I was fortunate to be able to attend the Texas Master Naturalist 17th Annual Meeting (October 21-23, 2016), and boy did it give me a lot to think about! The meeting was held at a resort on Lake Conroe, just north of Houston. Ironically, I and so many other naturalist attendants spent most of the weekend indoors watching Powerpoint presentations, but it was very worthwhile. Here are highlights from some of the sessions I attended that left an impression on me.
The only field trip I attended was on Friday afternoon to the nearby WG Jones State Forest. This has become an island of pine forest habitat in a sea of suburban development, with people’s backyards coming right up to some of the fence lines! Challenges this State Forest face include increased flooding and increased use by entitled neighbors who don’t understand what’s best for the forest and its endangered Red-cockaded Woodpeckers.
Saturday morning I finally got to attend the Texas Stream Team’s Standard LaMotte Kit water quality training. This is something I’ve wanted to do since our 2016 CAMN class water training at The Meadows Center in San Marcos. I plan on monitoring creek on Lake Creek Trail in my northwest Austin neighborhood. During the training we assumed my monitoring partner association was going to be the LCRA, but it turns out Lake Creek ultimately feeds the the San Gabriel River. I discovered the Good-Water Master Naturalists are monitoring the same watershed, so I’ve contacted them to see where I go from here.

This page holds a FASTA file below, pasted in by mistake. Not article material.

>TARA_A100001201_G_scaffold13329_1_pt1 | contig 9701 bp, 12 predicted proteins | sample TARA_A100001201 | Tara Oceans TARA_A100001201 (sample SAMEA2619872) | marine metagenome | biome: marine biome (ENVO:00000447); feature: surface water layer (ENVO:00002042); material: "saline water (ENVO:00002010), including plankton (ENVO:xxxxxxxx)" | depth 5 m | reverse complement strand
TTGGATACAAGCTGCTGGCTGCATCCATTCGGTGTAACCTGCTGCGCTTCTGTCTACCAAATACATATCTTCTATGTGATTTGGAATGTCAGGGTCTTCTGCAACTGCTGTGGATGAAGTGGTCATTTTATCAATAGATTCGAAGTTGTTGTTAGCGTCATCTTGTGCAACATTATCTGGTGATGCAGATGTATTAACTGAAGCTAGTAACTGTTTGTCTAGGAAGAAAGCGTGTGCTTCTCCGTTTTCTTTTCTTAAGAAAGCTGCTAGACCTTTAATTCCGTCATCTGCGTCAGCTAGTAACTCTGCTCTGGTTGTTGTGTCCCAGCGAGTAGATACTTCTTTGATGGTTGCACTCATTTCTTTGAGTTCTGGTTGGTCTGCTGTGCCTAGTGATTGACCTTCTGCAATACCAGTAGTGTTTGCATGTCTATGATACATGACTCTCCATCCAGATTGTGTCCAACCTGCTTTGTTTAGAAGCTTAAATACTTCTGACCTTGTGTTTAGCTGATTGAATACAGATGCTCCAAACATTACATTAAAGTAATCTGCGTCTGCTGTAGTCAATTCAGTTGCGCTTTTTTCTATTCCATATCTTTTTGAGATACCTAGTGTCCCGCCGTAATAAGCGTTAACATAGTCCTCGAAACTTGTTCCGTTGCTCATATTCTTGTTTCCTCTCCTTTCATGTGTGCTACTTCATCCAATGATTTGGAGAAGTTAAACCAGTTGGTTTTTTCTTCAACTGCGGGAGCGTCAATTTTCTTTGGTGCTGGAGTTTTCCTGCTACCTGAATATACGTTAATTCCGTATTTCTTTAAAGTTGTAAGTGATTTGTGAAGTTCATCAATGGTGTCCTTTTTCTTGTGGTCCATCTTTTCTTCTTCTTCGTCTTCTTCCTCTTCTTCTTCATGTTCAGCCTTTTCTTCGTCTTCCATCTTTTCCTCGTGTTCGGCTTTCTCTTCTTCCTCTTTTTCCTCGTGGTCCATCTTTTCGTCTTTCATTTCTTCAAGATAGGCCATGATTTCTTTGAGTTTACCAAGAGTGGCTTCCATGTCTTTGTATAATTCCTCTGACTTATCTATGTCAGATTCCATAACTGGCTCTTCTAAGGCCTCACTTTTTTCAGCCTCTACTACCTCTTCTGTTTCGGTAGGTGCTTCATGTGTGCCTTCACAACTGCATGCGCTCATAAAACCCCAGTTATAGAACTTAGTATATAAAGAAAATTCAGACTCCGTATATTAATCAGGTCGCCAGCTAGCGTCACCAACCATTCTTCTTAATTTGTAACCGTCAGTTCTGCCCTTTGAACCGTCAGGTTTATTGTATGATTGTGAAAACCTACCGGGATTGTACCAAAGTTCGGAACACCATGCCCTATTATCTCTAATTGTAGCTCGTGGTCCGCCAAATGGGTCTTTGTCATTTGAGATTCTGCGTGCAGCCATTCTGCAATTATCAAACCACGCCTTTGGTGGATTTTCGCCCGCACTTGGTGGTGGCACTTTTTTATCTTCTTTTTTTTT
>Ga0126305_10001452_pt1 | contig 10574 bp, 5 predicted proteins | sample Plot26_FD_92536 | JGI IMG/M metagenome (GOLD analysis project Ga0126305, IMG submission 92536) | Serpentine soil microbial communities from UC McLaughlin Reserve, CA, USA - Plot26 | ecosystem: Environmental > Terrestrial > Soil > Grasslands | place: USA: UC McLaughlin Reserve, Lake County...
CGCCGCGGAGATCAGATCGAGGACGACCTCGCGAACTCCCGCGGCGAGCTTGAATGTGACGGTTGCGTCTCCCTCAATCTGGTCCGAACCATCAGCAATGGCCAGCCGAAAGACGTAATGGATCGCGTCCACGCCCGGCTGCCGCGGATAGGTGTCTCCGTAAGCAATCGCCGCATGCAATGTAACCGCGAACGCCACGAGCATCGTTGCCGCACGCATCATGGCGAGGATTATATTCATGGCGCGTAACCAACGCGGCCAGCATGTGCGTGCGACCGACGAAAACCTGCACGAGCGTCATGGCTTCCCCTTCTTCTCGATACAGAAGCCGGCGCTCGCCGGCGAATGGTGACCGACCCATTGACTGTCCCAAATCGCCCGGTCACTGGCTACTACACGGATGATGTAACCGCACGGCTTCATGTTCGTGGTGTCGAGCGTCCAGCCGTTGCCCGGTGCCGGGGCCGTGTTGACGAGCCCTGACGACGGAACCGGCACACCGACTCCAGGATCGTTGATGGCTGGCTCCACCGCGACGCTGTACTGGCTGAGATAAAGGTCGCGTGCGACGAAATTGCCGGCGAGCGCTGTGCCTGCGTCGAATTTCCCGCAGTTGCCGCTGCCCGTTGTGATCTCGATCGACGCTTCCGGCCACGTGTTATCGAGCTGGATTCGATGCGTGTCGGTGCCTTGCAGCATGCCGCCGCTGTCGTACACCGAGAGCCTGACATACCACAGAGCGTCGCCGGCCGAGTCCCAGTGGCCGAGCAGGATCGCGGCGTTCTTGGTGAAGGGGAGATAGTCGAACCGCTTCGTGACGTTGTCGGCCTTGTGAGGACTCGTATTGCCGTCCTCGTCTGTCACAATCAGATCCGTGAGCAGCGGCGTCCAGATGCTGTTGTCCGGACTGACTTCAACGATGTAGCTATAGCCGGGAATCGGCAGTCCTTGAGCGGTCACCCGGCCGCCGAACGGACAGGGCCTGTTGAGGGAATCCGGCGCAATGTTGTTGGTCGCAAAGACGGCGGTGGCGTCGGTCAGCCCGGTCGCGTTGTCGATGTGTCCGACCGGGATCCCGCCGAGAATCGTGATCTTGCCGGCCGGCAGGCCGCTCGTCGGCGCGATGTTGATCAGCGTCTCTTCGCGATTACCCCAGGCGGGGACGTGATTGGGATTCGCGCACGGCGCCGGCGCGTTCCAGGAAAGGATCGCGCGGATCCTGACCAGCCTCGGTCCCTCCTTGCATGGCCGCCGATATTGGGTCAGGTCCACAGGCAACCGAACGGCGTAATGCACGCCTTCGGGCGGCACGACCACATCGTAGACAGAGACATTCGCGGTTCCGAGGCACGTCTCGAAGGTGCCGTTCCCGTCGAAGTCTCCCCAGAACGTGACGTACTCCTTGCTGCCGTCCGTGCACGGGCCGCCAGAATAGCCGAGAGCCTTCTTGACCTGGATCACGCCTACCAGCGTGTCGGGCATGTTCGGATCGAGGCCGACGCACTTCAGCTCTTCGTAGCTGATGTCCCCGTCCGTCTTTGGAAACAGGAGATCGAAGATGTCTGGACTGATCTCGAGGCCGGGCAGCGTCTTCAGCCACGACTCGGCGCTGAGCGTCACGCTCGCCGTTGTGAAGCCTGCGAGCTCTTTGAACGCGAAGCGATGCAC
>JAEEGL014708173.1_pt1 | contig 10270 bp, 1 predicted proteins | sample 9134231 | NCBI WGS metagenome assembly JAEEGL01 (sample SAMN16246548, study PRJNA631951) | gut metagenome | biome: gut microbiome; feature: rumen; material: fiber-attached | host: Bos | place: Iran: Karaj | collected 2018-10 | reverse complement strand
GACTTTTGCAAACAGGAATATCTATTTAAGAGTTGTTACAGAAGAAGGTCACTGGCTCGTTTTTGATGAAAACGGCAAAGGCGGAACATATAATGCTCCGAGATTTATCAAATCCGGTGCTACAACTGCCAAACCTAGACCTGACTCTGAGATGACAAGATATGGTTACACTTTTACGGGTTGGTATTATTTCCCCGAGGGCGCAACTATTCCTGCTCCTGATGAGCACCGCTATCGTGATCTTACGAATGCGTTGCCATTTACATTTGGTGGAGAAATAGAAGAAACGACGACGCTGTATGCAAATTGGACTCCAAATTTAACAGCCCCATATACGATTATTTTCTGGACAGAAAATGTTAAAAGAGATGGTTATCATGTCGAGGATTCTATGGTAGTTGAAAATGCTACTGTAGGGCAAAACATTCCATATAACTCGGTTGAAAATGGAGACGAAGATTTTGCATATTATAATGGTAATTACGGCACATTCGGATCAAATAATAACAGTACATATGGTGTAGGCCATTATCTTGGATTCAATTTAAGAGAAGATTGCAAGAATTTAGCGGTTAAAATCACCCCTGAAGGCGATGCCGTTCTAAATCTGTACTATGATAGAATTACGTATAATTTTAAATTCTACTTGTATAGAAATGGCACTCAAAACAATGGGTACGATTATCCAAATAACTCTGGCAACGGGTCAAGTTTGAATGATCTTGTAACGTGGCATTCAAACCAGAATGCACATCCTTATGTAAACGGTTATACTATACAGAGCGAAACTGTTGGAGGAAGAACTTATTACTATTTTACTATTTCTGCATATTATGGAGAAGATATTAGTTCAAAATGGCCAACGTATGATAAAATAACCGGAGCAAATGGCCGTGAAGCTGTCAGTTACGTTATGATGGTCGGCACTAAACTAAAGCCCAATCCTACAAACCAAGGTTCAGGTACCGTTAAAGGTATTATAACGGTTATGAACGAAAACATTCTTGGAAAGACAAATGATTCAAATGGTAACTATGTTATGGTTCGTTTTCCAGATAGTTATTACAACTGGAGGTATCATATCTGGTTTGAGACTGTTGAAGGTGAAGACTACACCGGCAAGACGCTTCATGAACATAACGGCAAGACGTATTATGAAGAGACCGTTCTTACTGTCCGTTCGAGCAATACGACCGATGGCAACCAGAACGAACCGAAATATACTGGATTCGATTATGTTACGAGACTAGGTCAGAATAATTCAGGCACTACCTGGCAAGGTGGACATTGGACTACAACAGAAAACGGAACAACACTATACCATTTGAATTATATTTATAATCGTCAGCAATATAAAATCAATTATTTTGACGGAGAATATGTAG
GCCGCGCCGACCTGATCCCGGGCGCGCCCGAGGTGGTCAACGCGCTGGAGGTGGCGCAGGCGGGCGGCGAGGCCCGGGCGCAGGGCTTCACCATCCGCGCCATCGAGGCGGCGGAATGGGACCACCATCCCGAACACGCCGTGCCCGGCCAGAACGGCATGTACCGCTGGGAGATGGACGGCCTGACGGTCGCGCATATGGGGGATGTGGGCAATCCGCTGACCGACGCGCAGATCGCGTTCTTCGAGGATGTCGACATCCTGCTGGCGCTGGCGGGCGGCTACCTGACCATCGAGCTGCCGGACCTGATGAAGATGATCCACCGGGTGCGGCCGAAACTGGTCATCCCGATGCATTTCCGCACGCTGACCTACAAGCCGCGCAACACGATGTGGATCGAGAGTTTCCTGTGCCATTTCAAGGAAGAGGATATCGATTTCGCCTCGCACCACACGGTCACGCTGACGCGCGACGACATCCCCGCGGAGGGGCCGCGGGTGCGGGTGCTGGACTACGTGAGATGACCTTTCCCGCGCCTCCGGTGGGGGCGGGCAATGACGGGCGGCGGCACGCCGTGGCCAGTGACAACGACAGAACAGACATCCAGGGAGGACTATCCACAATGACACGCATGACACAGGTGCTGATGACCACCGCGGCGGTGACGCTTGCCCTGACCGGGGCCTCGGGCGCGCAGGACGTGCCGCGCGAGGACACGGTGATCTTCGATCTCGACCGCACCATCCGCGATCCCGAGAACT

In the Texas Ecosystems and Virtual Mapping presentation, Laura Clark with TPWD demonstrated an amazing online app that maps Texas by 398 different plant types at a 10 meter spatial resolution. See their TEAM application here:
And Laura or someone on her team will train you in its use if you ask!
The Texas Nature Tracker presentation by Marsha May with TPWD interested me because I wanted to learn specifically what kinds of citizen science field research was most desired by them. It turns out, they are most interested in anything involving the Species of Greatest Conservation Need (SGCN) list for our state. Browse this list and get inspired here:
Also, Marsha specifically mentioned how successful Austin’s Amphibian Watch project has been. We need to publicize it more!
In a presentation called “A New Era for Wildlife Management,” Richard Heilbrun with TPWD gave a brief history of conservation legislation and information about a new bill which could ultimately provide Texas with $50-64 million annually to fund our state conservation plan, laser-focused on our SGCN list. It’s HR 5650 introduced by Alaskan congressman Don Young. Richard is spreading the word about this intriguing proposed legislation!
The last presentation I attended was truly inspiring. Long-time Texas birder and conservationist (and old friend) Stennie Meadours had been monitoring American Oystercatcher breeding success on the coast near Galveston, when one of the birds they had banded as a chick died from ingesting a wad of monofilament fishing line. She was inspired to start her master naturalist chapter’s Plastic Pollution Prevention project. It monitors sensitive sites for plastic litter, organizes cleanups, and spreads the word about how damaging plastic (and in particular monofilament line) is to wildlife. An idea she had at the meeting was that maybe something similar to hunting ethics could be taught about fishing. The Texas Stream Team is also starting efforts to clean up and collect data about monofilament litter.
In the evenings it was great to do a little socializing with fellow CAMN members who also attended this year’s meeting. I feel more connected with them and more willing to reach out when questions or new ideas come to mind!